Browsing Life Sciences by Subject "(Meth)acrylate copolymers; Bacterial attachment-resistance; Optimized synthesis conditions"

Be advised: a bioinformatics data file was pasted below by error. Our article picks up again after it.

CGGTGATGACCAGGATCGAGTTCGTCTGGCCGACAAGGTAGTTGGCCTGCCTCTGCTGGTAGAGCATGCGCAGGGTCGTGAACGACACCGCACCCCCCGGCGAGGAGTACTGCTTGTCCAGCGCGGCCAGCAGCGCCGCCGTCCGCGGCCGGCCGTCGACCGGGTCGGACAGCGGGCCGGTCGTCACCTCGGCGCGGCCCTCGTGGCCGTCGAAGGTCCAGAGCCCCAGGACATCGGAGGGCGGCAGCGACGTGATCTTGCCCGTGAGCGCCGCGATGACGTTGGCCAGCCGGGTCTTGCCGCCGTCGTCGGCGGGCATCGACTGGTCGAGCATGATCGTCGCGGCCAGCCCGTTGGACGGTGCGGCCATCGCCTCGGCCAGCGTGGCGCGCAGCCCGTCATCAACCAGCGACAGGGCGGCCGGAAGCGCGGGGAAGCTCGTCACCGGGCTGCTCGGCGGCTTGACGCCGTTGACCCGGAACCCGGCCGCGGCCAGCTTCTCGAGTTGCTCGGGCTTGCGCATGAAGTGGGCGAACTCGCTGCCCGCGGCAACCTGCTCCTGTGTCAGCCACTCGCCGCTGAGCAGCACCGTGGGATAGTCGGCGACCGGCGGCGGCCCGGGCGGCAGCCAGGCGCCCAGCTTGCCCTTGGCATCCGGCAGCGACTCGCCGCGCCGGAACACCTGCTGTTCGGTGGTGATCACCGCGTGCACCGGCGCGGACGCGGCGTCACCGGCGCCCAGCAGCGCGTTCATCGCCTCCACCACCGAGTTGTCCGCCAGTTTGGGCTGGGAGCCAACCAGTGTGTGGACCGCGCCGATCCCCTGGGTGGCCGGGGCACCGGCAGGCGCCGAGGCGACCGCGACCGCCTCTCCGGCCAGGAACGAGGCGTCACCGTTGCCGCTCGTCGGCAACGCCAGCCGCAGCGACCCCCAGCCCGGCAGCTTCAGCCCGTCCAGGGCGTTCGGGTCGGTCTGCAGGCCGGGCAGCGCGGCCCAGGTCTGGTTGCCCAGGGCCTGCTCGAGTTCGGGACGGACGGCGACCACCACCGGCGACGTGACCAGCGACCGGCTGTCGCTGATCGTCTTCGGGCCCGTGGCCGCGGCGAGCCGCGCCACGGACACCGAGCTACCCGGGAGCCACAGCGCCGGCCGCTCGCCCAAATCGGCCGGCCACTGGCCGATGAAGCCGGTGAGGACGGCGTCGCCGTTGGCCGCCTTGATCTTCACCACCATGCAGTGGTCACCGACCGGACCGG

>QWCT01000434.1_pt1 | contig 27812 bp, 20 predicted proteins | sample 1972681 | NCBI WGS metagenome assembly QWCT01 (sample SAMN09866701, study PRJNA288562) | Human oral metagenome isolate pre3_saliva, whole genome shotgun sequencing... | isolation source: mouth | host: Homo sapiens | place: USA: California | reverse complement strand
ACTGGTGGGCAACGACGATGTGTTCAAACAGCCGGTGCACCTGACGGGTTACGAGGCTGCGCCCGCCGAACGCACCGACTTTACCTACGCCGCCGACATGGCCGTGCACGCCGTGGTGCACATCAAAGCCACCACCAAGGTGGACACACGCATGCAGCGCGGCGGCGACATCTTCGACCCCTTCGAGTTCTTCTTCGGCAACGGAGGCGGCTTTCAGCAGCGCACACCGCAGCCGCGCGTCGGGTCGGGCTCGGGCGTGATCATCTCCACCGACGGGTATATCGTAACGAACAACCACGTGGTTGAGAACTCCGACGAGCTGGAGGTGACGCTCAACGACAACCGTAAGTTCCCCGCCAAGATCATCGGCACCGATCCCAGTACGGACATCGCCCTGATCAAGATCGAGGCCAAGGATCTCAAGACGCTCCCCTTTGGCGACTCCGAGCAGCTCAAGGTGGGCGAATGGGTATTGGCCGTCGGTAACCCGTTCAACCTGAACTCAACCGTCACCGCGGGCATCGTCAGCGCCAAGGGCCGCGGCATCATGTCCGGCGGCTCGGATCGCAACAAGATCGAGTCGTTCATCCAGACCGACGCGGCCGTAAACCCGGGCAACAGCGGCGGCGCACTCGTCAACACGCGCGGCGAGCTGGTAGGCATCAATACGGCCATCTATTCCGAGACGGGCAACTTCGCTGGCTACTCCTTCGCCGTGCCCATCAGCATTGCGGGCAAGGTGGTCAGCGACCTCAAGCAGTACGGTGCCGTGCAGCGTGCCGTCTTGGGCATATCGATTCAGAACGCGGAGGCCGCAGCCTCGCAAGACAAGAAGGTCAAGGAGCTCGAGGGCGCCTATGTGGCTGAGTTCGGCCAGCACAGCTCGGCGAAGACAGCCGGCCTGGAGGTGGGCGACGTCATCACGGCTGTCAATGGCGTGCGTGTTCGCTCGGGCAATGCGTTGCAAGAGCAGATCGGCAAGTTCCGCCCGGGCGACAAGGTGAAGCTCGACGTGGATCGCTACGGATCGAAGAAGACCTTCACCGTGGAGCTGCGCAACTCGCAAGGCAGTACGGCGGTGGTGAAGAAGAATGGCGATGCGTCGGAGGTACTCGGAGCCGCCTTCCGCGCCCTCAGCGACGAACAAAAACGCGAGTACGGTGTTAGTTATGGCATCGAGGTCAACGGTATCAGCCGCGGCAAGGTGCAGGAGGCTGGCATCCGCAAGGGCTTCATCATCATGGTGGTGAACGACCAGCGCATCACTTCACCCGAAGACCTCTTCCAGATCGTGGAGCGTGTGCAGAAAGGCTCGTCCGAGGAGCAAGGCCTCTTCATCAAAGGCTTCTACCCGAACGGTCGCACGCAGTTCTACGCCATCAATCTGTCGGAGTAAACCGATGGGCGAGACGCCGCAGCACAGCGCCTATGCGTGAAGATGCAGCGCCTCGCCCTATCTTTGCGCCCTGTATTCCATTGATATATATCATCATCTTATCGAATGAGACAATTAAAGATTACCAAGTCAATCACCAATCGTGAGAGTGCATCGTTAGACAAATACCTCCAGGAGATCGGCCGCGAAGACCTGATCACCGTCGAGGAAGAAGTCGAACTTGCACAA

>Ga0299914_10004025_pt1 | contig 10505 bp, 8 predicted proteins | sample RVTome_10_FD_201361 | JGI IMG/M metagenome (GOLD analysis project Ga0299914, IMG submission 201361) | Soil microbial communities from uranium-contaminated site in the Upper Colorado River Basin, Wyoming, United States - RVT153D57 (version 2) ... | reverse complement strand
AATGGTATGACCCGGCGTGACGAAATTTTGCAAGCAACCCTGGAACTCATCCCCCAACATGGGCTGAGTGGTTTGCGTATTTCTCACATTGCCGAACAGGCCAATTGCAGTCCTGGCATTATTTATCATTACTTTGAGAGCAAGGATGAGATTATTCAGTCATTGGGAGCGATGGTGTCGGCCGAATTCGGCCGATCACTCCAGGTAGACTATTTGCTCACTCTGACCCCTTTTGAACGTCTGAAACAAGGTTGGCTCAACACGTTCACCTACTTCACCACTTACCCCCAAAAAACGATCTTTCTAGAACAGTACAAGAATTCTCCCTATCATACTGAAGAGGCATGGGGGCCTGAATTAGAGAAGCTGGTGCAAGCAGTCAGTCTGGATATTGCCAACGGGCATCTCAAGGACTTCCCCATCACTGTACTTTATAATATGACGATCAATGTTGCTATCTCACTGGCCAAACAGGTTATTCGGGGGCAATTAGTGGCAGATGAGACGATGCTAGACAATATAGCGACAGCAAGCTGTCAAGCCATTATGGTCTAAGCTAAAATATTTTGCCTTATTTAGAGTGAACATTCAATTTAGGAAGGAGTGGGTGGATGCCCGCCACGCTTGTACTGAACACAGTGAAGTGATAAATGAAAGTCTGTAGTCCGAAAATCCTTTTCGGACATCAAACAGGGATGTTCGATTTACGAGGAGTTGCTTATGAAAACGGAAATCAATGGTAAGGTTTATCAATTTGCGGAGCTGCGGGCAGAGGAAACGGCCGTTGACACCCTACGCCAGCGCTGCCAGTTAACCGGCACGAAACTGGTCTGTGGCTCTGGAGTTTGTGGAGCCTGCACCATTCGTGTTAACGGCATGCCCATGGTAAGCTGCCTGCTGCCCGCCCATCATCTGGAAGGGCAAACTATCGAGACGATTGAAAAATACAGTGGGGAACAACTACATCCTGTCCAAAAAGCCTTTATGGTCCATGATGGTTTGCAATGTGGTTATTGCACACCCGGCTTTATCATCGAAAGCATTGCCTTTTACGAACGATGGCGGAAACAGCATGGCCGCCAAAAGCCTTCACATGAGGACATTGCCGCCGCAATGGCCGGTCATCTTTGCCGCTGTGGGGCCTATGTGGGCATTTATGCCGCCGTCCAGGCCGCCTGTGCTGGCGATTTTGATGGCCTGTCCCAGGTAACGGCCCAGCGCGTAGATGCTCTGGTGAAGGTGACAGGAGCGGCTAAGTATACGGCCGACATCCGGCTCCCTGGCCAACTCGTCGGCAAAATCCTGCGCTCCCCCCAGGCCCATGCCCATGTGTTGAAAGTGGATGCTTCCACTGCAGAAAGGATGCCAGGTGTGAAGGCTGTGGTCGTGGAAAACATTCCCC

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Application of targeted molecular and material property optimization to bacterial attachment-resistant (Meth)acrylate polymersDeveloping medical devices that resist bacterial attachment and subsequent biofilm formation is highly desirable. In this paper, we report the optimization of the molecular structure and thus material properties of a range of (meth)acrylate copolymers which contain monomers reported to deliver bacterial resistance to surfaces. This optimization allows such monomers to be employed within novel coatings to reduce bacterial attachment to silicone urinary catheters. We show that the flexibility of copolymers can be tuned to match that of the silicone catheter substrate, by copolymerizing these polymers with a lower Tg monomer such that it passes the flexing fatigue tests as coatings upon catheters, that the homopolymers failed. Furthermore, the Tg values of the copolymers are shown to be readily estimated by the Fox equation. The bacterial resistance performance of these copolymers were typically found to be better than the neat silicone or a commercial silver containing hydrogel surface, when the monomer feed contained only 25 v% of the “hit” monomer. The method of initiation (either photo or thermal) was shown not to affect the bacterial resistance of the copolymers. Optimized synthesis conditions to ensure that the correct copolymer composition and to prevent the onset of gelation are detailed.